“With whatever makeup my kids have, the shots just didn’t agree,” she said. “When they do vaccinate, it should agree with the child… There’s no need to rush everything.”
Vaccines in New JerseyNew Jersey’s Public Health Council, a voluntary advisory panel appointed by the governor, has voted to add the flu and meningococcal vaccines to the immunization schedule, to start in the fall. New Jersey would be the first state to require these vaccines.
When the two vaccines are added, New Jersey will require 13 vaccines for various diseases, to be given in 35 doses.
The NJCVC is urging lawmakers to support the Conscientious Exemption to Vaccination bill (A260/S1071) that would make it easier for parents to exercise a choice as to how they vaccinate their children. The bill would allow for conscientious exemptions, which 20 other states allow, the NJCVC said.
Parents may avoid required vaccinations via a religious exemption, but it’s getting harder for parents to utilize the religious exemption, according to the NJCVC.
DeLaosa takes the religious exemption to get her kids into school while she utilizes “tighter” tests, which analyze her children’s antibodies so that she can decide when vaccines are appropriate.
NJ’s required immunizationsThe following are diseases for which vaccines are required in New Jersey:
—Diphtheria - Disease spread by bacteria or germs. Can make it impossible toTo be added in the fall:
breathe and cause heart problems.
—Tetanus - Caused by a toxin produced by a
germ that enters through a wound. Causes serious, painful spasms of all muscles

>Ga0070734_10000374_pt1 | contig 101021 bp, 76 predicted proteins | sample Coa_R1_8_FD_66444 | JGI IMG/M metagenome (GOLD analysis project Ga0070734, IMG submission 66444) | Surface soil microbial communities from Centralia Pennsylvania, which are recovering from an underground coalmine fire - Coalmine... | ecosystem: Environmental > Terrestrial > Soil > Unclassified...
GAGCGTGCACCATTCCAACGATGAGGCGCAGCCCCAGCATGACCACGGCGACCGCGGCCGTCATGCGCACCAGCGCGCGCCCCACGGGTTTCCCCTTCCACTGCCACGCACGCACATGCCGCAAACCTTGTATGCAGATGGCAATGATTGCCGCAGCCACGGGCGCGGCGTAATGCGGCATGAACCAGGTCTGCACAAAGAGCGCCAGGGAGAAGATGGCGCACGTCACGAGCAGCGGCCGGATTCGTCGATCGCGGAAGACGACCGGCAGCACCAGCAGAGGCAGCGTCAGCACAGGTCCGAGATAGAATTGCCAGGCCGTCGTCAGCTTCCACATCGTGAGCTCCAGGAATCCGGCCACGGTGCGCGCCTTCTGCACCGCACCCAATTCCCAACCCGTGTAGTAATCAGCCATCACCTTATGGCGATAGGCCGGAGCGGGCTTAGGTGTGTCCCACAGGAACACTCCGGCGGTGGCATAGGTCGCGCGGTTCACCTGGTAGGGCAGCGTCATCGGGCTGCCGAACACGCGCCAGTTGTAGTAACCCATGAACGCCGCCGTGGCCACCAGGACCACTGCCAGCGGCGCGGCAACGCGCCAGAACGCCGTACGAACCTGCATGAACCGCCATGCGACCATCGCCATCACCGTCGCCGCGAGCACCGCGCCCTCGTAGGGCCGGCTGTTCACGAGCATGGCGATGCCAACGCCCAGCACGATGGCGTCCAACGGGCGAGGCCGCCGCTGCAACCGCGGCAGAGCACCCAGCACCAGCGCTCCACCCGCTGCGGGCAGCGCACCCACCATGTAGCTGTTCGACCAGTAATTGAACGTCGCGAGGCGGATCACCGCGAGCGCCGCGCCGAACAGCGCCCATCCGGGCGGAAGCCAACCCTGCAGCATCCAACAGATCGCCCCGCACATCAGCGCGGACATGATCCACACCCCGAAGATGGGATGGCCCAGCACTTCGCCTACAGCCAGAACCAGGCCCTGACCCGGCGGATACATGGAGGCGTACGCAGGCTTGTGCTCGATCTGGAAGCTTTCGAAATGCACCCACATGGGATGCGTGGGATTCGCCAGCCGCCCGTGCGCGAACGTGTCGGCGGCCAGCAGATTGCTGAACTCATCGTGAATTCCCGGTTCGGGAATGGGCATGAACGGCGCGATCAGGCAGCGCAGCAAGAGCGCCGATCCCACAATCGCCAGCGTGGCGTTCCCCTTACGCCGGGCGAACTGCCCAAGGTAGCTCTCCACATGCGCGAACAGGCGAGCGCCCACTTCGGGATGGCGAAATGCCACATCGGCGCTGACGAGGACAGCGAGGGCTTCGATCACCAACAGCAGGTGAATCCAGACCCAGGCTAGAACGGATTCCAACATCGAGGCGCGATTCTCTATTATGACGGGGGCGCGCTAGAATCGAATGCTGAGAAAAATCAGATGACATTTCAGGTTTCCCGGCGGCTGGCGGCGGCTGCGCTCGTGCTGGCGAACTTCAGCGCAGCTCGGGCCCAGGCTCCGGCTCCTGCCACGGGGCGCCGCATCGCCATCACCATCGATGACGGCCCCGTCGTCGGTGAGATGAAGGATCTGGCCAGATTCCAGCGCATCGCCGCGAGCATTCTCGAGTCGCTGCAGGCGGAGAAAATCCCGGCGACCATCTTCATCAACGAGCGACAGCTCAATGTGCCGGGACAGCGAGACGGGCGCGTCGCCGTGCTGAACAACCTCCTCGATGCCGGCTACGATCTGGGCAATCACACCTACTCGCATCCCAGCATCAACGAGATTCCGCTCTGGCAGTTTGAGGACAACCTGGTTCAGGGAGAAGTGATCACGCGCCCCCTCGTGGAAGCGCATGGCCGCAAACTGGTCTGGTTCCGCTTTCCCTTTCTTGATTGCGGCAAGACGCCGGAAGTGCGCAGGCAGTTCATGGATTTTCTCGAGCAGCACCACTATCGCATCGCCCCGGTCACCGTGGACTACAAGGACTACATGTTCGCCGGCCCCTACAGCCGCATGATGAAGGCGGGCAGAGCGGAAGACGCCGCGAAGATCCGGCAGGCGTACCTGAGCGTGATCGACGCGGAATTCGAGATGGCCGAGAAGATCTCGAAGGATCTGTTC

and can lead to lockjaw. Three of 10 people die.
—Pertussis (whooping cough)
- Caused by bacteria. Causes spells of violent coughing and choking. Can last
—Polio - Caused by a virus spread by contact with feces of an
infected person. Sudden fever, sore throat, headache, muscle weakness and pain;
can cause paralysis and death.
—Measles - Virus is spread very easily.
Symptoms include a rash, fever, cough and watery eyes. Can also cause pneumonia,
brain damage, seizures or death. Of every 1,000 children who get measles, one or
two will die.
—Mumps - Causes fever, headaches and swollen salivary glands.
Children may develop a mild meningitis and sometimes encephalitis. Can also
result in permanent hearing loss.
—Rubella (German measles) - Usually causes
a mild sickness with fever, swollen glands and a rash that lasts about three
days. A pregnant woman can lose her unborn baby, or the baby can be born with
—Hib Disease - Haemophilus influenzae type B (Hib) bacteria
causes meningitis; can also cause pneumonia and infection of the blood, joints,
bone, throat and heart covering.
—Hepatitis B - An infection of the liver.
Spreads through contact with blood or other body fluids. Causes a flu-like
illness. Stays in the liver and can result in severe liver diseases or
—Varicella (chickenpox) - Causes a rash, itching, tiredness and
fever. Can lead to pneumonia, brain infection or death.